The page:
Bridging the (generation) gap

Generalisations are as good as it gets!
Ann Morisy, in Borrowing from the Future (2011).

It’s been quite a day. The consequences and opportunities of today’s Brexit will not be clear for some time. Our politicians, civil servants and economists have a massive job ahead.

The rest of us need to start building some bridges. The best people, nay, the only people, up to this task are you and I. Where to start: Social class? Nationality? Politics?

How about age?

Lord Ashcroft Polls have shown that in the EU Referendum, the older the voter, the more likely they were to vote to leave the EU. Social media was quick in its condemnation: the youngest in society (many of whom were not allowed to vote) will pay the price (and arguably bear the brunt) of this decision, perhaps for the rest of their lives.

Baby Boomers have been pitched against Millenials (and before you read further, revisit Ann Morisy’s quote at the top of this post!).

Here’s the thing: I’m a Millennial. At times I feel undervalued, disenfranchised, hard done by, and misunderstood. I am frustrated that the Establishment doesn’t seem to hear or value my opinions, probably because fewer of my contemporaries vote than those of older generations. I feel sad that my generation and younger are often caricatured as lazy, uncaring and disengaged. I believe that for someone in their teens, 20s or early 30s life is tougher now than it was a generation or two ago.

But I spend a lot of time with Baby Boomers. I see how hard life can be for someone living on a state pension. I hear how uninspired, confused, and frightened many Boomers are by the pace of change that my generation seem to thrive and capitalise on. I know how painfully aware Boomers are that they may be ‘out of touch’ with younger generations. And, critically, I am yet to meet someone of my parent’s or grandparent’s generation who doesn’t care about the future of their children or grandchildren.

The problem seems complex, and yet it’s actually very simple. The problem is this: The world is changing so fast around us that we have lost the ability to talk to one another. The pace of change we are trying so desperately to keep up with affects not only our technology. It has an impact on our relationships, our behaviour, and our language. And it has hit our inter-generational relationships especially hard.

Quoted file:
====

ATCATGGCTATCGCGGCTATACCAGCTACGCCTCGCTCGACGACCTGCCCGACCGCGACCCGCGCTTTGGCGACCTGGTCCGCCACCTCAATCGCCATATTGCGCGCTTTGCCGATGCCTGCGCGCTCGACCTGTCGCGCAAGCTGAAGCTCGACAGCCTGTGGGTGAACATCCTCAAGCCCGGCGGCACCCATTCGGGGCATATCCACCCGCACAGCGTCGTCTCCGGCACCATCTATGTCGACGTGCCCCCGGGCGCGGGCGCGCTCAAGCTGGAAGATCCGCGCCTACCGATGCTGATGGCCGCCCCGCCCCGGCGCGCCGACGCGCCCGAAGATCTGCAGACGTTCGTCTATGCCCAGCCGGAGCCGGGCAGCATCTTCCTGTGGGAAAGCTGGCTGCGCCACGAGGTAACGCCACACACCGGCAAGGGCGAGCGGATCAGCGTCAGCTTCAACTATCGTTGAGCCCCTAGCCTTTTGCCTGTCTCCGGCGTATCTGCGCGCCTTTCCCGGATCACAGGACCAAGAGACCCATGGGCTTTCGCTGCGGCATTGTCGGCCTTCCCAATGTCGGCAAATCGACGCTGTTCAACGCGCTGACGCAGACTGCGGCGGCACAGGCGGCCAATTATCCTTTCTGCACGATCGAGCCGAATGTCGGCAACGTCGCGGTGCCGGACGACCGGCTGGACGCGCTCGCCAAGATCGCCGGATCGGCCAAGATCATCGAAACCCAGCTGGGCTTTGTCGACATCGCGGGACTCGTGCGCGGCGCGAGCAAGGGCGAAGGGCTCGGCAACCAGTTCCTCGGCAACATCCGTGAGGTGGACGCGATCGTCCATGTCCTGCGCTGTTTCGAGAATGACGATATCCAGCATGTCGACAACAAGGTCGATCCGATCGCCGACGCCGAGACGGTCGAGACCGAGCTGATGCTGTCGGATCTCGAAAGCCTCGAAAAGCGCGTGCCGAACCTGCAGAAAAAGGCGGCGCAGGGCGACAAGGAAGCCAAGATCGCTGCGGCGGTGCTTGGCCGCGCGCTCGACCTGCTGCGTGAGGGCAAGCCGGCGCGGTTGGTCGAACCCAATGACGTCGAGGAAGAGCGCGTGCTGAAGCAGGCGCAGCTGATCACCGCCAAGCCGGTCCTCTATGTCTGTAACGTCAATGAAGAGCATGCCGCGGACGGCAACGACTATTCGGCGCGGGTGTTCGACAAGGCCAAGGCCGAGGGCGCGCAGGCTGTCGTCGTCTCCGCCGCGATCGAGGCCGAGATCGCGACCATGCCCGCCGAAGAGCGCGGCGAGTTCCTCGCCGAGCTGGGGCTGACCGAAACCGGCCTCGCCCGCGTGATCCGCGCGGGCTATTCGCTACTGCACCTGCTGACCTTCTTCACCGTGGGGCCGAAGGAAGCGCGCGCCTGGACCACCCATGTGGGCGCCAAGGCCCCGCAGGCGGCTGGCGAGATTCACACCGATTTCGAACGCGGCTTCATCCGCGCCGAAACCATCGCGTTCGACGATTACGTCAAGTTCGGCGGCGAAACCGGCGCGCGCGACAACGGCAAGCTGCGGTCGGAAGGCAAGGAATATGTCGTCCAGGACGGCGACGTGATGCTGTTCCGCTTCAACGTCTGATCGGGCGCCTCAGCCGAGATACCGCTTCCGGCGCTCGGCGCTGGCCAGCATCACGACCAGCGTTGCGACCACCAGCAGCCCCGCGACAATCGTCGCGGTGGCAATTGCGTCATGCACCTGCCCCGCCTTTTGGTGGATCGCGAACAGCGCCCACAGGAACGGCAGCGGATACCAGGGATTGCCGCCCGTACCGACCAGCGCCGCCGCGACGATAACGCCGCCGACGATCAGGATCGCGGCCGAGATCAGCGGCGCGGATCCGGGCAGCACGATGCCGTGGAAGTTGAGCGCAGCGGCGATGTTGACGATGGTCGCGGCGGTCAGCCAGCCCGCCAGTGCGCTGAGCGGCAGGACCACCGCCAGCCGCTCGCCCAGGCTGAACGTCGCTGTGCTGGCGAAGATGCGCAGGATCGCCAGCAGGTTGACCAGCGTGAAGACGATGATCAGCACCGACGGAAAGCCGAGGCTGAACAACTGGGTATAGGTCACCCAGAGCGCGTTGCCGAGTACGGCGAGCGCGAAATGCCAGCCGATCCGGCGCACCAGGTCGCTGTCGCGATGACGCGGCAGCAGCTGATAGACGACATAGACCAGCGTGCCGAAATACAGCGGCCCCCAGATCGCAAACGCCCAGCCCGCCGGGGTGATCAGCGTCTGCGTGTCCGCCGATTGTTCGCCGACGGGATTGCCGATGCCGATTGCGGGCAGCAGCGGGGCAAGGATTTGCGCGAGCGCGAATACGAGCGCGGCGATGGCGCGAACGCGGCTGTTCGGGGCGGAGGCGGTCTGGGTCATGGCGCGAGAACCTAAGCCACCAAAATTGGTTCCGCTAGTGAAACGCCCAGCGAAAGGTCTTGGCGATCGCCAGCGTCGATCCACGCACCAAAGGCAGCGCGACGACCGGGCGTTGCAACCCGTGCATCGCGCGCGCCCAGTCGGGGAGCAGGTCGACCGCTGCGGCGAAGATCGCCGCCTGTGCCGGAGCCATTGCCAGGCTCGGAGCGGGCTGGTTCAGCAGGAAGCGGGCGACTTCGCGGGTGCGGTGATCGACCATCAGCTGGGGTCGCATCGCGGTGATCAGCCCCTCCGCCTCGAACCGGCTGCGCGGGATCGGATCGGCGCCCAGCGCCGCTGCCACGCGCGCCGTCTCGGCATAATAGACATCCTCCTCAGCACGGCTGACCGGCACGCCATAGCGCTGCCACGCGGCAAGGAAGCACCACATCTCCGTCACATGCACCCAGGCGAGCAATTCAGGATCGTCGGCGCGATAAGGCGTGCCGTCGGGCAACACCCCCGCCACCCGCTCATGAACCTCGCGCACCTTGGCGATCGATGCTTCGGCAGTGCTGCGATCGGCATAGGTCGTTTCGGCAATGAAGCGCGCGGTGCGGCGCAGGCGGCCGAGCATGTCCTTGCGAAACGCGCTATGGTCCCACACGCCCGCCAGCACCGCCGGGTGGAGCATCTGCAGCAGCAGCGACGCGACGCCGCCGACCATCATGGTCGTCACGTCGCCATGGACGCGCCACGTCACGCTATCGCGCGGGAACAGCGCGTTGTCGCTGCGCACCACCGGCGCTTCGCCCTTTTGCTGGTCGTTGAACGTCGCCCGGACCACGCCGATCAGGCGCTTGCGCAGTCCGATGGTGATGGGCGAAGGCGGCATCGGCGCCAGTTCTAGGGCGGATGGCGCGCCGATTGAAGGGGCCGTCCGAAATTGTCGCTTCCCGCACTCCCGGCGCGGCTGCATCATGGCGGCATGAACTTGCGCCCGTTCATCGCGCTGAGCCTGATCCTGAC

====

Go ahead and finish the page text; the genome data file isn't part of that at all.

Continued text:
Maybe we have lost the ability to say and hear (Boomers to Millenials, and Millenials to Boomers):

I care about you.
I feel let down by you.
I want the best for you.
I am worried about you.
I’m confused.
I feel that life is hard for me.
I’d like you to challenge yourself.
Life isn’t like that for me.
It seems like you had/have things so easy.
I’m frightened about the future.
I don’t understand.
Please tell me about…
I love you.

We have bridges to build. So let’s talk. Let’s talk free of blame and guilt and anger.

Boomers, hear us when we say that life is so very different for us than it was for you. Some things are much easier. Other things are tougher – or different. Let us tell our stories of hardship without feeling that we are blaming you. Listen to our cries for help – our need for your wisdom of experience and your encouraging words of comfort that remind us of what is really important (and we know it’s not property, pensions or prosperity!).*

Millenials, know that Boomers care deeply about our future. Open your eyes to see that they carry a burden of guilt, bewilderment and responsibility about the fact that so few of them were able to sustain such a good quality of life for more than a generation or two. Hear their words of wisdom about life’s real priorities. Listen to stories of what has made their lives so wonderful (and know that it is not wages or wealth).